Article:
|Colville bearclaw poppy, dwarf bearclaw poppy, dwarf bear-poppy|
The following Participating Institutions are custodians for this species in the CPC National Collection:
Red Butte Garden and Arboretum
The conservation of Arctomecon humilis is fully sponsored.
Sylvia Torti contributed to this Plant Profile.
This species of poppy is one of the rarest in the world, and was in fact one of the first species in the United States to be listed as federally endangered in 1979. Today, this species exists in only seven small locations outside of St. George, Utah, a city with a rapidly growing population. This suburban growth is one of the major threats to the species, but botanists have been so far successful in maintaining this species in the wild. In 1998, The Nature Conservancy was able to purchase a small parcel of land that contained most of one of these seven remaining populations, thus saving it from a new housing development. While this is a success story, the threats to the species continue because this population, and many of the other remaining populations, are now surrounded by development. One of the key factors in saving this species from extinction will be educating the public of the plight of this and other species, motivating individuals to aid in conservation efforts.
The flowers of this gorgeous poppy plant have four petals that are often crumpled. Seeds germinate in the Spring, depending on rainfall. Seeds are produced in capsules and are dropped from the plant when they are still immature. Maturity may take several years in the soil. Seeds are dispersed by ants. One population of poppies has been found to harbor three new and undescribed chemicals of medicinal value.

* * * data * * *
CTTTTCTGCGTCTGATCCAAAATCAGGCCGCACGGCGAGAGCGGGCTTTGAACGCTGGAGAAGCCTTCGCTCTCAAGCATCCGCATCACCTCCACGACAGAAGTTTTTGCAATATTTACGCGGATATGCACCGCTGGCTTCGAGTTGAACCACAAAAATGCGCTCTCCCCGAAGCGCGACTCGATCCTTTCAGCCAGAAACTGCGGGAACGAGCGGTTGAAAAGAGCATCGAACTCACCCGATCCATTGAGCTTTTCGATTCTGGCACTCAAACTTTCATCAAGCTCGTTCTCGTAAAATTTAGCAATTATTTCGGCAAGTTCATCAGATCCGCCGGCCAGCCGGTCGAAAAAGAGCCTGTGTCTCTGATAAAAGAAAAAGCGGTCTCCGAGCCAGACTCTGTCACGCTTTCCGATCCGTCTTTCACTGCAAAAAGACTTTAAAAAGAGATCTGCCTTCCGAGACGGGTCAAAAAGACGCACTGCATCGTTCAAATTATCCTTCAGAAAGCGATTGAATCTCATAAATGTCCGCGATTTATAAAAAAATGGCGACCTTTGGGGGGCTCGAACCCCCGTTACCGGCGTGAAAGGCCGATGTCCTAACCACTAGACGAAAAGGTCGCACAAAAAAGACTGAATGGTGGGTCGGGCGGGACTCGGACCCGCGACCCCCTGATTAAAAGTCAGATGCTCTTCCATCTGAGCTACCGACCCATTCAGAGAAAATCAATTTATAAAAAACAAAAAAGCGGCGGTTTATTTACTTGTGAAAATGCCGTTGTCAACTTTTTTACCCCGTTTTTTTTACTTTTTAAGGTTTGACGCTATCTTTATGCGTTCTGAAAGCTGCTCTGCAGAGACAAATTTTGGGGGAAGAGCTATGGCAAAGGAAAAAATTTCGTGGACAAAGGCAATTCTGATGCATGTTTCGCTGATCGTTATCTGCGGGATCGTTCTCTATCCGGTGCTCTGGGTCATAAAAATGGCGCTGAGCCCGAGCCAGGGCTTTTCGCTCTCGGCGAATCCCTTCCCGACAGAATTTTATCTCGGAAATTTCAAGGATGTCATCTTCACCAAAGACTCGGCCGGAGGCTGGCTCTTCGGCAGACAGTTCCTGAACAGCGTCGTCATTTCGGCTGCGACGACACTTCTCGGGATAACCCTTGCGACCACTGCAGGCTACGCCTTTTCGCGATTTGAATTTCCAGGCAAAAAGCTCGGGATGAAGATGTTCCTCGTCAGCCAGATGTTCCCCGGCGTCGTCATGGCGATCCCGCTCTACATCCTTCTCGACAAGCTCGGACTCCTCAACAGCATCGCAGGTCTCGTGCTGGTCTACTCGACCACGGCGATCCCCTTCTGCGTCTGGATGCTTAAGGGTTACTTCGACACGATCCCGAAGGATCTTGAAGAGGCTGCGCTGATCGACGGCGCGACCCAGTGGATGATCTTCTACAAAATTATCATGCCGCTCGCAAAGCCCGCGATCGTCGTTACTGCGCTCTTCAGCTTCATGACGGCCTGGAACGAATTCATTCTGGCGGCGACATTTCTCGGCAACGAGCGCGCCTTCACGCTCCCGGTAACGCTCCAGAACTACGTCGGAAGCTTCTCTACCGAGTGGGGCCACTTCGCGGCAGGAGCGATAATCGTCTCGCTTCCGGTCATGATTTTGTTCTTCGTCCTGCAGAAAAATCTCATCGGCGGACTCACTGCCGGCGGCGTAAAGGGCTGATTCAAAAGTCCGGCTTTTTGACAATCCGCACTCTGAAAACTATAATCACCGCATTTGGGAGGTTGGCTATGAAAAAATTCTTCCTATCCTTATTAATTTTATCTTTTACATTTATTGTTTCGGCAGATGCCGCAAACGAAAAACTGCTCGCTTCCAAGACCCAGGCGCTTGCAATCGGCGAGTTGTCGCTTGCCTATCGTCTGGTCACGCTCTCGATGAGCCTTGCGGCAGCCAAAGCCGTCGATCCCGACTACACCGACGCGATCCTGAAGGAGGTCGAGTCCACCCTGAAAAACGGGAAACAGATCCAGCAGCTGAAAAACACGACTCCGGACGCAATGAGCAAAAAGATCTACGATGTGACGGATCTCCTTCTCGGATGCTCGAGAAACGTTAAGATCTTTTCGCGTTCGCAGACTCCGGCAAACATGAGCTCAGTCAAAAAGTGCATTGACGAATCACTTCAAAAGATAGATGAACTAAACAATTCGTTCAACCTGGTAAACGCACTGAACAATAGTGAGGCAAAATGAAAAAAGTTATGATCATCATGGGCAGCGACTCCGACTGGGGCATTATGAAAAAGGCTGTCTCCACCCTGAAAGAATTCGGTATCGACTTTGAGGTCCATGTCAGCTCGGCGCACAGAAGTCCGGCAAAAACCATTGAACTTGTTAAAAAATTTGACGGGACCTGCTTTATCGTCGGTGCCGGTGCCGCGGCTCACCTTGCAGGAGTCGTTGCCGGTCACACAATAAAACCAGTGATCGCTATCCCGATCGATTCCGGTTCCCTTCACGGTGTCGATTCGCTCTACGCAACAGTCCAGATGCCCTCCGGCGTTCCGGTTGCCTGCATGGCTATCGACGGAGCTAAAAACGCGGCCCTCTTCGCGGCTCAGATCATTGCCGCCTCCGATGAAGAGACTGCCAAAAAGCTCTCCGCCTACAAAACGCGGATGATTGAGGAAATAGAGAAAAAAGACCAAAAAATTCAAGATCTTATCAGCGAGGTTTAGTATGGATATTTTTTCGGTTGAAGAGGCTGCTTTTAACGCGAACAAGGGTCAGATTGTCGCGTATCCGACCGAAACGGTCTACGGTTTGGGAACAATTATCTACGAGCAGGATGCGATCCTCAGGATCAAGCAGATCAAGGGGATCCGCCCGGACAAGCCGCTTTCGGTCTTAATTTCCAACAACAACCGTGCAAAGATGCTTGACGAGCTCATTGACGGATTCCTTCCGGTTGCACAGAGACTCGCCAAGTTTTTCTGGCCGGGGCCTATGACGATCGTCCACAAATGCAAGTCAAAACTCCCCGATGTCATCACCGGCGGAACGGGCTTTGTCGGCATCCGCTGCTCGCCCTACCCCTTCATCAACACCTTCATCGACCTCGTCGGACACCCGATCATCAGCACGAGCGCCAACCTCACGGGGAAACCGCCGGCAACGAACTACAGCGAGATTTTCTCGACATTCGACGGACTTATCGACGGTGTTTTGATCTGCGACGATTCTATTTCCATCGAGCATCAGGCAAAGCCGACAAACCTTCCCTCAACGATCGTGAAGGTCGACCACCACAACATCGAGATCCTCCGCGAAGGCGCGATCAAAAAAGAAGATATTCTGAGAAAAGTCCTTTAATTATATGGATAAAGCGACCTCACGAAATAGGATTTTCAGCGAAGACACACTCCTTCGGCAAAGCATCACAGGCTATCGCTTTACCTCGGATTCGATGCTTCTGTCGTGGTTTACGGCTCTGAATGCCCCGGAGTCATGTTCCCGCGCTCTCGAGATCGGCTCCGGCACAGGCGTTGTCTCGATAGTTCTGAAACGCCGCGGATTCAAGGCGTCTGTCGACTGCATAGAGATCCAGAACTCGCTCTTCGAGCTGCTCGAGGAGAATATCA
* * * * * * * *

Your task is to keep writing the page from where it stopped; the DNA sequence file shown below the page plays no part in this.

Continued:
Distribution & Occurrence
These plants are found in warm desert shrub communities. They exist only in the gypsum rich soils on the Shnabkaib, Middle Red, Upper Red, and Shinarump members of the Moenkopi Formation, between elevations of 2700 and 3300 feet.
|The population has dwindled to just 7 small locations east and south of St. George. (Smith 1998)|
Conservation, Ecology & Research
Seeds are dispersed by ants.
Rapid expansion of a nearby retirement community, as well as general suburban growth
Development of an airport
Source: U.S. Fish and Wildlife Service 1985
Red Butte Garden is conducting research on seed propagation and tissue culture.
Allphin et al. (1998) have studied the populations genetics of this species, which will aid in its conservation.
Harper et al. (2000) have studied the demographics and reproductive biology of the species.
Pollinators must be protected to insure adequate outcrossing.
The BLM must continue to monitor off-road vehicle use in poppy habitat.
Tepedino, V.J. 2002. Section III. Environmental Monitoring. III.5 The Reproductive Biology of Rare Rangeland Plants and Their Vulnerability to Insecticides. Grasshoppers: Their biology, identification and management, User Handbook.